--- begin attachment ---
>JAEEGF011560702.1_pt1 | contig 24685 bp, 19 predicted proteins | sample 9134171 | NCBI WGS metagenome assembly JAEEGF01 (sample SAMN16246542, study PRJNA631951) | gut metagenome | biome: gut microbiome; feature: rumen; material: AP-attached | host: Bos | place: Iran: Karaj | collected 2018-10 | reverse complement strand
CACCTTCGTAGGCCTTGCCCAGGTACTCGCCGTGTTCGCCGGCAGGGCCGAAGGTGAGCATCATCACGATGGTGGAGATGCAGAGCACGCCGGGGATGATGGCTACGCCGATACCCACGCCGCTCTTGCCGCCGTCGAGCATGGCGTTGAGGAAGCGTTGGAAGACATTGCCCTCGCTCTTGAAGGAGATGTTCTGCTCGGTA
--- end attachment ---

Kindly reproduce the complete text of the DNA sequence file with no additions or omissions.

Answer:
>JAEEGF011560702.1_pt1 | contig 24685 bp, 19 predicted proteins | sample 9134171 | NCBI WGS metagenome assembly JAEEGF01 (sample SAMN16246542, study PRJNA631951) | gut metagenome | biome: gut microbiome; feature: rumen; material: AP-attached | host: Bos | place: Iran: Karaj | collected 2018-10 | reverse complement strand
CACCTTCGTAGGCCTTGCCCAGGTACTCGCCGTGTTCGCCGGCAGGGCCGAAGGTGAGCATCATCACGATGGTGGAGATGCAGAGCACGCCGGGGATGATGGCTACGCCGATACCCACGCCGCTCTTGCCGCCGTCGAGCATGGCGTTGAGGAAGCGTTGGAAGACATTGCCCTCGCTCTTGAAGGAGATGTTCTGCTCGGTA